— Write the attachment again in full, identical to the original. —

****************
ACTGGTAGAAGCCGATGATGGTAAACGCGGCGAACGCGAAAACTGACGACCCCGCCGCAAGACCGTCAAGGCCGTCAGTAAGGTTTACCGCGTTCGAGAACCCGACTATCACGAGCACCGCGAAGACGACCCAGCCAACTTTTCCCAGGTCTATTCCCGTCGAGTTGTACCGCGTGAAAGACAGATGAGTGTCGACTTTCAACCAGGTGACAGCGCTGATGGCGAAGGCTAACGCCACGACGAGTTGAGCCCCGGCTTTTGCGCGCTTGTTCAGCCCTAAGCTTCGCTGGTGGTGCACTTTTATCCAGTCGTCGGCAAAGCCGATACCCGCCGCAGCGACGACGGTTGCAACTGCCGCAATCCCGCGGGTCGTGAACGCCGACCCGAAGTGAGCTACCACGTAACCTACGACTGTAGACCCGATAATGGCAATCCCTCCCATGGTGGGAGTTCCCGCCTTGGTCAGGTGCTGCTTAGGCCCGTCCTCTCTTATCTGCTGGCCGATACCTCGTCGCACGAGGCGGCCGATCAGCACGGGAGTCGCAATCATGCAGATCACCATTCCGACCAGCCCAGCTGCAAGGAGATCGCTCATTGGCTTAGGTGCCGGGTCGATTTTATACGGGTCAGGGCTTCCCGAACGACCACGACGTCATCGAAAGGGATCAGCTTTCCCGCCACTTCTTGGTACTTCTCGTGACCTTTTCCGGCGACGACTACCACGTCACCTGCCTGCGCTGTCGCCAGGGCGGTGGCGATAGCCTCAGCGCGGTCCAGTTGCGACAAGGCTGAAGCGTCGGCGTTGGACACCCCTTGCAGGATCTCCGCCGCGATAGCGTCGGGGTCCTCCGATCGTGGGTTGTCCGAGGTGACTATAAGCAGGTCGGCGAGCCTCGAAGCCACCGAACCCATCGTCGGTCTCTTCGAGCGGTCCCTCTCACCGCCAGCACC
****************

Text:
ACTGGTAGAAGCCGATGATGGTAAACGCGGCGAACGCGAAAACTGACGACCCCGCCGCAAGACCGTCAAGGCCGTCAGTAAGGTTTACCGCGTTCGAGAACCCGACTATCACGAGCACCGCGAAGACGACCCAGCCAACTTTTCCCAGGTCTATTCCCGTCGAGTTGTACCGCGTGAAAGACAGATGAGTGTCGACTTTCAACCAGGTGACAGCGCTGATGGCGAAGGCTAACGCCACGACGAGTTGAGCCCCGGCTTTTGCGCGCTTGTTCAGCCCTAAGCTTCGCTGGTGGTGCACTTTTATCCAGTCGTCGGCAAAGCCGATACCCGCCGCAGCGACGACGGTTGCAACTGCCGCAATCCCGCGGGTCGTGAACGCCGACCCGAAGTGAGCTACCACGTAACCTACGACTGTAGACCCGATAATGGCAATCCCTCCCATGGTGGGAGTTCCCGCCTTGGTCAGGTGCTGCTTAGGCCCGTCCTCTCTTATCTGCTGGCCGATACCTCGTCGCACGAGGCGGCCGATCAGCACGGGAGTCGCAATCATGCAGATCACCATTCCGACCAGCCCAGCTGCAAGGAGATCGCTCATTGGCTTAGGTGCCGGGTCGATTTTATACGGGTCAGGGCTTCCCGAACGACCACGACGTCATCGAAAGGGATCAGCTTTCCCGCCACTTCTTGGTACTTCTCGTGACCTTTTCCGGCGACGACTACCACGTCACCTGCCTGCGCTGTCGCCAGGGCGGTGGCGATAGCCTCAGCGCGGTCCAGTTGCGACAAGGCTGAAGCGTCGGCGTTGGACACCCCTTGCAGGATCTCCGCCGCGATAGCGTCGGGGTCCTCCGATCGTGGGTTGTCCGAGGTGACTATAAGCAGGTCGGCGAGCCTCGAAGCCACCGAACCCATCGTCGGTCTCTTCGAGCGGTCCCTCTCACCGCCAGCACC